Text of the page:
The pandemic has exposed governments to a number of dilemmas that do not exist in normal times: Prioritizing the economy or health? Respecting civil liberties or social control? Prioritizing health in broad welfare terms or reduced to an anti-viral shield?
These dilemmas go beyond a choice between alternative paths and challenge authorities on their ability to navigate its contradictions and conceive a modern notion of a healthy and sustainable society. Leaders from Western Europe and neighboring countries such as Uruguay have been able to pilot them. They have relaxed quarantines and revised their position in cases of outbreaks and have taken responsibility for the mass testing of their populations instead of keeping them repressed or confined. They have mobilized citizens to adopt an ethic of prevention without abdicating their role of effectively guaranteeing collective health.
In contrast, some of the leadership in Eastern Europe and Latin America would seem to have shipwrecked in the face of these dilemmas or, worse, to have turned the intensification of these contradictions into a form of governance.
Among the shipwrecks, an obvious one appears. As a result of social isolation and of a health policy anchored in the fear of contagion, governments end up worsening collective health when they try to preserve it. This occurs where anti-infection confinement led to increased overweight, diets based on processed foods with serious cardiological consequences and muscle atrophy. In these contexts, cases of child and adult depression, generalized anxiety, insomnia and panic syndromes are triggered and the consumption of psychotropic drugs, illicit drugs and alcoholic beverages explodes.
That combo, plus the postponement of examinations and treatments of medical problems, certainly does not augur a victory for health under very long quarantines. If to this, as in the Argentine, Peruvian, Colombian or Ecuadorian cases, we add an acceleration of cases of Covid, the shipwreck seems very clear.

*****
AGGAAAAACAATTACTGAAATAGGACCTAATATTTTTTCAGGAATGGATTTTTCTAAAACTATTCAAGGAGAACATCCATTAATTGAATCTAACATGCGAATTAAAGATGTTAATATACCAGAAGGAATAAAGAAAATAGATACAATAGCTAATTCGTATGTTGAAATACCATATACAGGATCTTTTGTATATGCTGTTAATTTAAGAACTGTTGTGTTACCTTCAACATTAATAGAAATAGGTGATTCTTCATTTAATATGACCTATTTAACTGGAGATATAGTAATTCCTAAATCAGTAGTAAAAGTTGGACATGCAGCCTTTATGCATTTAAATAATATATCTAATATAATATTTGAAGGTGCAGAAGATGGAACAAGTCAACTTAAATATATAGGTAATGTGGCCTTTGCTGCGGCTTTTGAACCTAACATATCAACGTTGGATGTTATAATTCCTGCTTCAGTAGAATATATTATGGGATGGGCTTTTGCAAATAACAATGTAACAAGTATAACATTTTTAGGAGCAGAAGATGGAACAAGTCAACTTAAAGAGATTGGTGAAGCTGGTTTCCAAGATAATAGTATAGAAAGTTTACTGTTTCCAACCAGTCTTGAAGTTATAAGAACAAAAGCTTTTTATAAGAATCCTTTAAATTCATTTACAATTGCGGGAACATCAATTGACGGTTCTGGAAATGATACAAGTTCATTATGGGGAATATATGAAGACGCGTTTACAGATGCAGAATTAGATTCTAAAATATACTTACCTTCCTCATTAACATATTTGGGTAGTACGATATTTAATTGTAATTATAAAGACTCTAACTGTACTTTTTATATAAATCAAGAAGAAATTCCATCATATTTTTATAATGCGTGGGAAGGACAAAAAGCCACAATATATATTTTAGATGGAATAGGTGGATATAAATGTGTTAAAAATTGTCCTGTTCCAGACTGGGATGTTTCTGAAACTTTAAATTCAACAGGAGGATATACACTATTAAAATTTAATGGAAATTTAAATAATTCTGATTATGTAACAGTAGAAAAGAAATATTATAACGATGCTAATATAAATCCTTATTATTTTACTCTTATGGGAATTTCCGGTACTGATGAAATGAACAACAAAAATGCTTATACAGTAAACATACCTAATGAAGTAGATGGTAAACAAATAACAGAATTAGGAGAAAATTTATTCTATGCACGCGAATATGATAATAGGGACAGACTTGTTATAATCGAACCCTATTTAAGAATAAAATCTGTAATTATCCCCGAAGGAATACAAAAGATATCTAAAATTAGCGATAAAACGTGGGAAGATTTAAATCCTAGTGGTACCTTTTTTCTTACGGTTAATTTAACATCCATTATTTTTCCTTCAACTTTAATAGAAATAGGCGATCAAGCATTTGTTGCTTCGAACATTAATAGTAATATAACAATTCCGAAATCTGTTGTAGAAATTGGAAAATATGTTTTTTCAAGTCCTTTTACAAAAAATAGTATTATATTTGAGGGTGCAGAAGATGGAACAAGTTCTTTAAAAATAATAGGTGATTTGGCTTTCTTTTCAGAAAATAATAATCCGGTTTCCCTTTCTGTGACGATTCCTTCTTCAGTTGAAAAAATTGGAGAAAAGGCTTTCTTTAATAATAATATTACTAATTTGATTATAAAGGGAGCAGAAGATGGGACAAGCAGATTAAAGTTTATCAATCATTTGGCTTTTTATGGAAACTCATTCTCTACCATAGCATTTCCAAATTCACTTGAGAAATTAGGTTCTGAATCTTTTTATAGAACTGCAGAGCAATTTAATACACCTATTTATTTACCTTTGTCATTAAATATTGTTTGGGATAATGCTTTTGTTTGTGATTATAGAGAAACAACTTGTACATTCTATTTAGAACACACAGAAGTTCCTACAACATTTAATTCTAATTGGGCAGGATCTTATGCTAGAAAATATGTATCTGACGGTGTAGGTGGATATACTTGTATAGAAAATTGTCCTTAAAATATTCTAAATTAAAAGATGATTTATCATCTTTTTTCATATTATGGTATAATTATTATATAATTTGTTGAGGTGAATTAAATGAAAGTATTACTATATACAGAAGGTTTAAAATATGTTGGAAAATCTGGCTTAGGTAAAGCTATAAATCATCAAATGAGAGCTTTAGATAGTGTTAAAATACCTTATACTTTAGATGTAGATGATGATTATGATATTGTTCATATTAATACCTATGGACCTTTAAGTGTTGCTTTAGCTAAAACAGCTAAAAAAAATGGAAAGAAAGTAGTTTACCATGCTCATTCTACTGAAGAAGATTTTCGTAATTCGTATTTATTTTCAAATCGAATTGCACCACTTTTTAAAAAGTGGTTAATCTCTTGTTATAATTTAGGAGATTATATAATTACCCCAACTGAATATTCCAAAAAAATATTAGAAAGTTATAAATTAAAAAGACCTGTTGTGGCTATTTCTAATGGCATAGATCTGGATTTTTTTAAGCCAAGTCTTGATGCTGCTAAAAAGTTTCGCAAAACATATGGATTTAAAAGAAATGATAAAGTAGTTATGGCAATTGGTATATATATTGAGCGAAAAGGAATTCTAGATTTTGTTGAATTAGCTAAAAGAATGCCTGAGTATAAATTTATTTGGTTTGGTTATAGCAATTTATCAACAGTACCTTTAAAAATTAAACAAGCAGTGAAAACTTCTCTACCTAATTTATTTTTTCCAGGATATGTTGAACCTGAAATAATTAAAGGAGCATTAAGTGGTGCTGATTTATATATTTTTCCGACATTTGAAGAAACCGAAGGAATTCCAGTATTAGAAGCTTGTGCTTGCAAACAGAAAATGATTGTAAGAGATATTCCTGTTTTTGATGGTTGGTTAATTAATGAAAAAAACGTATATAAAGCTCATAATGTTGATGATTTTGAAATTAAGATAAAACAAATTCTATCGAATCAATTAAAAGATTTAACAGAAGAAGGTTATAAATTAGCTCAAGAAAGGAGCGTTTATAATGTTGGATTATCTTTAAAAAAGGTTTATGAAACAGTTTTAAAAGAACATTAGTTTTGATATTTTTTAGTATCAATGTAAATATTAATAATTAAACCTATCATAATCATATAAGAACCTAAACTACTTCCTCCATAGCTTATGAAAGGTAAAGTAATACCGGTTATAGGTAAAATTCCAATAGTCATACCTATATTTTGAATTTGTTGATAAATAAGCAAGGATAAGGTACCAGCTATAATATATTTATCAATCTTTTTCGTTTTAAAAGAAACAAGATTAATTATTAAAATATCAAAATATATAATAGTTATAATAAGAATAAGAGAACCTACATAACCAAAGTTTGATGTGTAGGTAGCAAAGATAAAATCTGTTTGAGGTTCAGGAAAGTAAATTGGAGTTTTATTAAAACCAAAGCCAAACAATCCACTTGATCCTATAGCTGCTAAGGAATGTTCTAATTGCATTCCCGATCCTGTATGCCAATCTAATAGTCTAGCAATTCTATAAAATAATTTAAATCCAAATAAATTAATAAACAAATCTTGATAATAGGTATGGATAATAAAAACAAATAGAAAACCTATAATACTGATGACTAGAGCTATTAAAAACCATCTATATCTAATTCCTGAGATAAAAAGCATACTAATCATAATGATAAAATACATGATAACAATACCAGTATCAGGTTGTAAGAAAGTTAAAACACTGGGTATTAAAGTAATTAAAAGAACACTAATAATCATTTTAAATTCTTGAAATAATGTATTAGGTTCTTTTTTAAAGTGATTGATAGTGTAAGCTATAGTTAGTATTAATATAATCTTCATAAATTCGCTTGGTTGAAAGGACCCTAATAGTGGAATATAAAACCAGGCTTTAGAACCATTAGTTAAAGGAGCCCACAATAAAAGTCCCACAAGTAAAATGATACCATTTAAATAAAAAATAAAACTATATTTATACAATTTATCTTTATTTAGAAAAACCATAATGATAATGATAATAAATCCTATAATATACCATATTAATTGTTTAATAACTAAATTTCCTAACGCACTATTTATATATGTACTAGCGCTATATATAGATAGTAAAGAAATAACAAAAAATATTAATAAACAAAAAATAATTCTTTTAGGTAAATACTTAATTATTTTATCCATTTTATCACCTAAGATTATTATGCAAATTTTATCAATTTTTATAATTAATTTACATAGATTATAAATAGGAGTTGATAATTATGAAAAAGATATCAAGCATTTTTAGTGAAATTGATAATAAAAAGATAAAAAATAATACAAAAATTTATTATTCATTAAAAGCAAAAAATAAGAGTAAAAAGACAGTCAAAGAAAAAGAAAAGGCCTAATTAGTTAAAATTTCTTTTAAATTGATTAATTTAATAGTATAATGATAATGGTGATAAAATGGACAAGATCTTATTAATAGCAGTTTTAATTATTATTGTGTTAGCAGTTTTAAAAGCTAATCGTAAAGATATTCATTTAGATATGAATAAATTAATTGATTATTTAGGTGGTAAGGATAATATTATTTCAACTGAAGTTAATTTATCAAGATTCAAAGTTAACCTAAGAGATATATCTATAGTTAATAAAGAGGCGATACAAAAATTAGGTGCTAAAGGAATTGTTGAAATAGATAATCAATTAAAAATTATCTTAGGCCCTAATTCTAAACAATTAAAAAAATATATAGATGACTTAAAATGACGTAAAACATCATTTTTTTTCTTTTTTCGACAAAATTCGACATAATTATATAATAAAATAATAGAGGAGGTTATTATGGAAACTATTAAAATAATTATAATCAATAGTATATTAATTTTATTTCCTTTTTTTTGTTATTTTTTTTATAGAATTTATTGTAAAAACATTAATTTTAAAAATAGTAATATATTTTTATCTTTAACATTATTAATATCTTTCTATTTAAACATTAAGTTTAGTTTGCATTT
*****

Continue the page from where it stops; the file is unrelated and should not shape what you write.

One of the most unthinkable paths has been to turn contradictions into a form of government.
One of the most unthinkable paths has been to turn contradictions into a form of government. Riding on the recovered centrality of the state in the face of the pandemic, leaders like that of Argentina promoted a peculiar intensification of antagonisms over how to govern a crisis. These were expanding their interventionism in areas unrelated to the management of the virus while transferring to individuals the responsibility of exercising the disciplining self-control of their own health.
The pandemic reveals the myopia of a neoliberal model that dis-finances the public health system under the argument of greater private efficiency. However, populist governments that rhetorically embody an alternative model of interventionism that promotes collective well-being, in practice abdicate their role as agents of change, shifting the blame to individuals. In this way they reproduce the neoliberal card.
The presence of an effective state in the face of the pandemic is far from being the case when, as in the Argentine case, not even half of the budget for the health emergency is executed, tests are being carried out, and kits are distributed on a scale close to the one required, or 1/3 of the upper classes are allowed to bag the emergency aid. A sum of inefficiencies to which are added the cases of parallel businesses and overbilled purchases.
This contradiction consecrates a cult of constant individual self-management of one’s own health